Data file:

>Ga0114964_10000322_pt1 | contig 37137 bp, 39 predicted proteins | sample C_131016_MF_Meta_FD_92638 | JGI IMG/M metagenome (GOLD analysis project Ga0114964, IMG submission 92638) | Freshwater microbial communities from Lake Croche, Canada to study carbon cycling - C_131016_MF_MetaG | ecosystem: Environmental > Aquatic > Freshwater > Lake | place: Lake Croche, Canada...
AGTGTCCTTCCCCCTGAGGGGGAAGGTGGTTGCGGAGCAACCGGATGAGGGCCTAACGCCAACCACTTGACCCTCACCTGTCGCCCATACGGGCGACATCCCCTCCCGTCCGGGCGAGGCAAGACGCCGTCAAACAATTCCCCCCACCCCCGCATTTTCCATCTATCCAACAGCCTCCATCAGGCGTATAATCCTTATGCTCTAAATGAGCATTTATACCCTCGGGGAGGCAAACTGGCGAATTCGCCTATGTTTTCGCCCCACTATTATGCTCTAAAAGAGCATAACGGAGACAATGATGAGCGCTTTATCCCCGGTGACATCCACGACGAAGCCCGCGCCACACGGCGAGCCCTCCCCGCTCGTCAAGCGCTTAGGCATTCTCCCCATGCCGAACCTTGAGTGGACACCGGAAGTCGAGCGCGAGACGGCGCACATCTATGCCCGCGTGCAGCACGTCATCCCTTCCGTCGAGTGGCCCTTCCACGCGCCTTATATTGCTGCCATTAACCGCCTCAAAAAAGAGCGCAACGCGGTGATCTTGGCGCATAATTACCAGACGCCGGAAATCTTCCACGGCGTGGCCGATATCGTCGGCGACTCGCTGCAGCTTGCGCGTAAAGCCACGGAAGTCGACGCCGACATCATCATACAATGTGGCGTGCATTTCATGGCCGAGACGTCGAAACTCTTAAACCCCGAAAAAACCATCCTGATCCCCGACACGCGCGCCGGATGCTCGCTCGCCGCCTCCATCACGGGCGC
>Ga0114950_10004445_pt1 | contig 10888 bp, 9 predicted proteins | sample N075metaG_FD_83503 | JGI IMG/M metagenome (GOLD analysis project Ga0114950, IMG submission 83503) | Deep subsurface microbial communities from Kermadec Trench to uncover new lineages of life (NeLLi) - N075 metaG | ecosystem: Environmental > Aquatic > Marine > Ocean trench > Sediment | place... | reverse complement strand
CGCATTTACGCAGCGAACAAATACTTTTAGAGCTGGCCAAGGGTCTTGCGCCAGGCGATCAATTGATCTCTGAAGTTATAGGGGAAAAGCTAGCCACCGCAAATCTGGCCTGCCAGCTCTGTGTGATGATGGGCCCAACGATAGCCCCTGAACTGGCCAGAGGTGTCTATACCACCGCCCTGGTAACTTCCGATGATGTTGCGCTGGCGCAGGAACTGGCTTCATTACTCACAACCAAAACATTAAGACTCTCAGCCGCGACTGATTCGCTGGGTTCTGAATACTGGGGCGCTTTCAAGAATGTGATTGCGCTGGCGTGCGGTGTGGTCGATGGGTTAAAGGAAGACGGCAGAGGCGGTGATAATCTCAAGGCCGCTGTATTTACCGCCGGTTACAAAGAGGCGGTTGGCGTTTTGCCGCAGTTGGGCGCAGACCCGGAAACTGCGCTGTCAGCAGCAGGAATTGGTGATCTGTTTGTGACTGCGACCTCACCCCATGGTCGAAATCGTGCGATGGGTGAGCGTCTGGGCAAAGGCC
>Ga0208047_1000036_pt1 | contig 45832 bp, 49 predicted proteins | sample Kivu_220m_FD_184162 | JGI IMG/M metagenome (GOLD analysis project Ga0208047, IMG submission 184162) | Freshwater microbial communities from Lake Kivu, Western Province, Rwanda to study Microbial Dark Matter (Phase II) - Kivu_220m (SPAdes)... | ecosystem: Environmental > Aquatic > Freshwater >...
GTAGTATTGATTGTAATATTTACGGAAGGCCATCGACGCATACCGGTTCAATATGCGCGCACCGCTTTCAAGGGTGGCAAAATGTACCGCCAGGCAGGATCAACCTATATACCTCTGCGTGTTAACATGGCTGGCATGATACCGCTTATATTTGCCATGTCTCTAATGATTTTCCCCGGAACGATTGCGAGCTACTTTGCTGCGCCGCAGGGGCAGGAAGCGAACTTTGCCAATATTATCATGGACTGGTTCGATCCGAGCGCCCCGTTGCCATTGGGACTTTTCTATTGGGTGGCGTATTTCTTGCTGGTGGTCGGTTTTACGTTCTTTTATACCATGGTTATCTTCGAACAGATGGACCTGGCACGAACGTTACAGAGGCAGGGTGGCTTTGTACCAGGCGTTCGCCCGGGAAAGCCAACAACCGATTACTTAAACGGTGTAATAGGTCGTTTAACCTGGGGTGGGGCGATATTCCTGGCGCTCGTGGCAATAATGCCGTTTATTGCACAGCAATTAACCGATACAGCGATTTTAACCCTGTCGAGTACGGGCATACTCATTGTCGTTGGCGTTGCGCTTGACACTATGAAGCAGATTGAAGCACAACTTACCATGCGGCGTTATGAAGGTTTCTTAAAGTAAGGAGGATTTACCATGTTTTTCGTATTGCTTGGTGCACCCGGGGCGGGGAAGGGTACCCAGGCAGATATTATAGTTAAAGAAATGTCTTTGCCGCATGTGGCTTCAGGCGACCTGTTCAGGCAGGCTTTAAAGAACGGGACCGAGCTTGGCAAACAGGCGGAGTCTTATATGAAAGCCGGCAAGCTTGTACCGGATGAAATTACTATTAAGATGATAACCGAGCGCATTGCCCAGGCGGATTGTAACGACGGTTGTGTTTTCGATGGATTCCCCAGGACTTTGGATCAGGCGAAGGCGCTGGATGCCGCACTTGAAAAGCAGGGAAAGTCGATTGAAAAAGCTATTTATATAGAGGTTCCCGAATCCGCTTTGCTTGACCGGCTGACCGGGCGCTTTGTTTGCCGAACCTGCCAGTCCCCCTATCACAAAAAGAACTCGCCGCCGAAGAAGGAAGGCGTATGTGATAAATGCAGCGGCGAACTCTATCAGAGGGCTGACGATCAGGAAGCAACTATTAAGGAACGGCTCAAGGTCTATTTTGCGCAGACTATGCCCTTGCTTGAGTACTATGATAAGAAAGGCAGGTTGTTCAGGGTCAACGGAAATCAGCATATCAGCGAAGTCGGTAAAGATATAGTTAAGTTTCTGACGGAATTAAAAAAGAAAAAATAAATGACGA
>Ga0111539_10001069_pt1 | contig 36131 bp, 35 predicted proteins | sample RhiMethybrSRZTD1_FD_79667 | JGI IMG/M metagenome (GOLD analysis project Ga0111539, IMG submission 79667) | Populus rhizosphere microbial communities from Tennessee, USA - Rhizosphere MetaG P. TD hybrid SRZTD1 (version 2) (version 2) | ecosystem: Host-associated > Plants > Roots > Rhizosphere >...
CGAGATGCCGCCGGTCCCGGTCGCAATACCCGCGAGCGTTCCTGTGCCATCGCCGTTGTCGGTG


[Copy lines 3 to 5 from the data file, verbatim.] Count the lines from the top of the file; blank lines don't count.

>Ga0114950_10004445_pt1 | contig 10888 bp, 9 predicted proteins | sample N075metaG_FD_83503 | JGI IMG/M metagenome (GOLD analysis project Ga0114950, IMG submission 83503) | Deep subsurface microbial communities from Kermadec Trench to uncover new lineages of life (NeLLi) - N075 metaG | ecosystem: Environmental > Aquatic > Marine > Ocean trench > Sediment | place... | reverse complement strand
CGCATTTACGCAGCGAACAAATACTTTTAGAGCTGGCCAAGGGTCTTGCGCCAGGCGATCAATTGATCTCTGAAGTTATAGGGGAAAAGCTAGCCACCGCAAATCTGGCCTGCCAGCTCTGTGTGATGATGGGCCCAACGATAGCCCCTGAACTGGCCAGAGGTGTCTATACCACCGCCCTGGTAACTTCCGATGATGTTGCGCTGGCGCAGGAACTGGCTTCATTACTCACAACCAAAACATTAAGACTCTCAGCCGCGACTGATTCGCTGGGTTCTGAATACTGGGGCGCTTTCAAGAATGTGATTGCGCTGGCGTGCGGTGTGGTCGATGGGTTAAAGGAAGACGGCAGAGGCGGTGATAATCTCAAGGCCGCTGTATTTACCGCCGGTTACAAAGAGGCGGTTGGCGTTTTGCCGCAGTTGGGCGCAGACCCGGAAACTGCGCTGTCAGCAGCAGGAATTGGTGATCTGTTTGTGACTGCGACCTCACCCCATGGTCGAAATCGTGCGATGGGTGAGCGTCTGGGCAAAGGCC
>Ga0208047_1000036_pt1 | contig 45832 bp, 49 predicted proteins | sample Kivu_220m_FD_184162 | JGI IMG/M metagenome (GOLD analysis project Ga0208047, IMG submission 184162) | Freshwater microbial communities from Lake Kivu, Western Province, Rwanda to study Microbial Dark Matter (Phase II) - Kivu_220m (SPAdes)... | ecosystem: Environmental > Aquatic > Freshwater >...